When COVID-19 hit, and social distancing became paramount, it was easy to think that the idea of co-living might not necessarily be what people wanted. However, after a brief dip in 2020, occupancy rates quickly picked back up, and the isolating experience of the global health crisis, especially for people who live alone, may have even led to more interest in co-living. Studies have indeed linked the COVID-19 pandemic to increased feelings of social isolation and loneliness. “The desire to return to a more communal way of living is a byproduct of our modern society, where we have become more connected yet more isolated than ever before,” American Planning Association (APA) authors wrote in the November 2022 issue of Zoning Practice magazine. In its study on the sector, the organization points to the domino effect of the rapid rise of smartphones, to the rapid growth of mobile-sharing apps and the sharing economy between 2011 and 2021, which have led to changes in ordinances in zoning to support the new kinds of services.

While co-living is popular in some major cities, there are still many areas where zoning ordinances restrict this kind of housing use, and neighborhood opposition to co-living can be difficult to overcome. “Education is a critical component to building support for co-living,” researchers wrote in the APA study. There’s often a lack of clear regulation, because of how co-living is categorized depending on the zoning ordinances in a particular jurisdiction. Co-living can be grouped in with uses like SRO facilities, dormitories or group dwellings, and those are often only allowed in certain areas and require approval from lawmakers. Because of negative perceptions of some of those kinds of facilities, it makes getting approval for co-living that much harder. The industry has also had to contend with recent criticisms from tenants of co-living communities. Last fall, amid a number of complaints from tenants about co-living operators in New York City, New York’s Attorney General Letitia James said her office will be keeping a close eye on the industry. And building new co-living properties also comes with challenges, given high construction costs and rising interest rates. According to a HUD study from 2019, these barriers “will need to be addressed before co-living spaces are fully reintroduced into the affordable housing stock,” researchers wrote in the report.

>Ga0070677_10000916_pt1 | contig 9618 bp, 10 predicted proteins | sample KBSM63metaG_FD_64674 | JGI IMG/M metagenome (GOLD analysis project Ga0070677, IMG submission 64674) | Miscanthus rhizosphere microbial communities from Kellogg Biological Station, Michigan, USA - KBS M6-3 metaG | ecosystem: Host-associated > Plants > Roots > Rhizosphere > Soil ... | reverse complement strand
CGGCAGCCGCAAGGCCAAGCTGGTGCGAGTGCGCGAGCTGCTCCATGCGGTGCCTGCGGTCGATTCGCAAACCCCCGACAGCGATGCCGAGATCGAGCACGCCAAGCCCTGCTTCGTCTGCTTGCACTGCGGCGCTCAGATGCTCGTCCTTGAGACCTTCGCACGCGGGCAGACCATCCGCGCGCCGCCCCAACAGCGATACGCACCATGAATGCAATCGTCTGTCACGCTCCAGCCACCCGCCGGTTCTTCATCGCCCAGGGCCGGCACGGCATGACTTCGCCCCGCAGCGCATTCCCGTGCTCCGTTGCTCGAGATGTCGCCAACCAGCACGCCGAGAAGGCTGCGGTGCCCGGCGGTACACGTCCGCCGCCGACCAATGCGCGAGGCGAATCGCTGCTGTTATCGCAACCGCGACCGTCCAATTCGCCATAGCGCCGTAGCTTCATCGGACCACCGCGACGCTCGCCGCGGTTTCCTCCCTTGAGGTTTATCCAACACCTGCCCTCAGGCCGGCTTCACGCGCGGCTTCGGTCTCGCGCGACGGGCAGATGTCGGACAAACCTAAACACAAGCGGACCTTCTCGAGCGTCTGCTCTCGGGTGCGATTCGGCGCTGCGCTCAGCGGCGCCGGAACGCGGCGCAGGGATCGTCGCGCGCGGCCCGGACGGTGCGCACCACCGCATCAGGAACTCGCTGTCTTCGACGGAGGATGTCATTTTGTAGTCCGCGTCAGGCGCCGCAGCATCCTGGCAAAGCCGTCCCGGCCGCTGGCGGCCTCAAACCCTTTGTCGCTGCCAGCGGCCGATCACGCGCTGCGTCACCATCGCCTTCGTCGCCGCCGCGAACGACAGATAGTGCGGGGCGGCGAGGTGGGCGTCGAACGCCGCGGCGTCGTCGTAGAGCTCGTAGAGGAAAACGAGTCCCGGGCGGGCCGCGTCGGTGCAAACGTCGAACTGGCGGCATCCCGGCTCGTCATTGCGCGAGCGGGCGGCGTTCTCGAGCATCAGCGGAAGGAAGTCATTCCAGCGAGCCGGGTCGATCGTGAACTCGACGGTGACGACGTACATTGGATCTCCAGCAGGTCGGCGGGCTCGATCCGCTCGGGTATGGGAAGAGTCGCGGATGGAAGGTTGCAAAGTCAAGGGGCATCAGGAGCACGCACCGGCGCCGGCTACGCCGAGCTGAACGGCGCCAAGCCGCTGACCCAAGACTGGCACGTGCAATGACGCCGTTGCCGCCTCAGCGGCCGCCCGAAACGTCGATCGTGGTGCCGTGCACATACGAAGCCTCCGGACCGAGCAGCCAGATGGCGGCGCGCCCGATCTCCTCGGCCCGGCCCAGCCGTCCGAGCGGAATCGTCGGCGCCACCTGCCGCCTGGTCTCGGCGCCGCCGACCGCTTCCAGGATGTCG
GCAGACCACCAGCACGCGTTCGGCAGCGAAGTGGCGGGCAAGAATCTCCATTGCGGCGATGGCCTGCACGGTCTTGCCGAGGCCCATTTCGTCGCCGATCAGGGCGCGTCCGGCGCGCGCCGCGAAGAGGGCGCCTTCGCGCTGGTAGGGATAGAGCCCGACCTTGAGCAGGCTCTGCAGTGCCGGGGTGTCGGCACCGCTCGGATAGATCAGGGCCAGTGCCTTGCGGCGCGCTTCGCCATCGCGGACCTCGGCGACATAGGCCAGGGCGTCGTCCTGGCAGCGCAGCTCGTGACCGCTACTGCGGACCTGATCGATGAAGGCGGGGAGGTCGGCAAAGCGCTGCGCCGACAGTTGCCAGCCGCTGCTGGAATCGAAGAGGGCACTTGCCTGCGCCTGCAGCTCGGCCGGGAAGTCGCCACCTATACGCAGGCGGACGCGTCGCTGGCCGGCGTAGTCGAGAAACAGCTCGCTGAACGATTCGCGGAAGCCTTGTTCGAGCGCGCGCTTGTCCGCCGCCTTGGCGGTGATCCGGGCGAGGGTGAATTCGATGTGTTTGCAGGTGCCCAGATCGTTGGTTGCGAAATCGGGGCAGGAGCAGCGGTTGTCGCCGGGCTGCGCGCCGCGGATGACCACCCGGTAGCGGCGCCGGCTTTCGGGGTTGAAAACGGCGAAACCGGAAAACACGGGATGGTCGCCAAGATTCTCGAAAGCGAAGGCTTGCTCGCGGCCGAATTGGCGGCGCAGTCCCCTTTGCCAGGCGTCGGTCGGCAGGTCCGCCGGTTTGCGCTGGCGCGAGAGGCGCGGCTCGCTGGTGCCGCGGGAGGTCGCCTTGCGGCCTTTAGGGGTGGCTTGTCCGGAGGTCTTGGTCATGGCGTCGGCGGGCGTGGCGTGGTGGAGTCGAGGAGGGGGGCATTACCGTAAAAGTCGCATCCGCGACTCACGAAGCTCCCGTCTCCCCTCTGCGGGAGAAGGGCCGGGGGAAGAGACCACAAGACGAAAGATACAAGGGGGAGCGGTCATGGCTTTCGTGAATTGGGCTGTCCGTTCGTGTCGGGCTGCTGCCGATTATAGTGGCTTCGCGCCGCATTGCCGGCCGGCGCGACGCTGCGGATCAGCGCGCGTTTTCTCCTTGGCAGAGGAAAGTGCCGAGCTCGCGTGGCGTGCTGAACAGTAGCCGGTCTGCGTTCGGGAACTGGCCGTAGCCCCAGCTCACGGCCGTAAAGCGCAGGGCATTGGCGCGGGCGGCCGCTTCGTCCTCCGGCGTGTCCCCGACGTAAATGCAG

Despite worries over venture capital drying up and the negative impacts of continued economic turbulence on the co-living sector, there is still a lot of demand for co-living space, especially as the cost to rent has soared. Government agencies like HUD see the concept serving an important function as affordable housing that diversifies housing stock and preserves more open space by typically being built with higher-density. However, for co-living operators to be profitable, a necessary evolution in the makeup of co-living properties needs to take place. “Five years ago, most coliving projects were standalone assets: a developer built 20, 50, or 100 coliving rooms in one project,” Hargreaves wrote in his newsletter. “Today, the majority of developers are blending those units into much larger projects, achieving the differentiation and NOI gains of coliving while creating a more diverse, resilient, and financeable asset.”

Now, nearly three years later, we have an answer to those headlines questioning the future of co-living. The sector has indeed survived the pandemic (so far) and with the merger of two of the biggest brands, plus continued demand, the future looks bright. There is still more needed change on the regulatory front to address barriers to opening co-living communities in some cities due to zoning restrictions, and dedicated rules surrounding co-living are rare. Still, it seems that now, several years after the first communities were launched, and despite the roller coaster of the pandemic and an unpredictable rental market, co-living may be entering its most promising growth phase yet.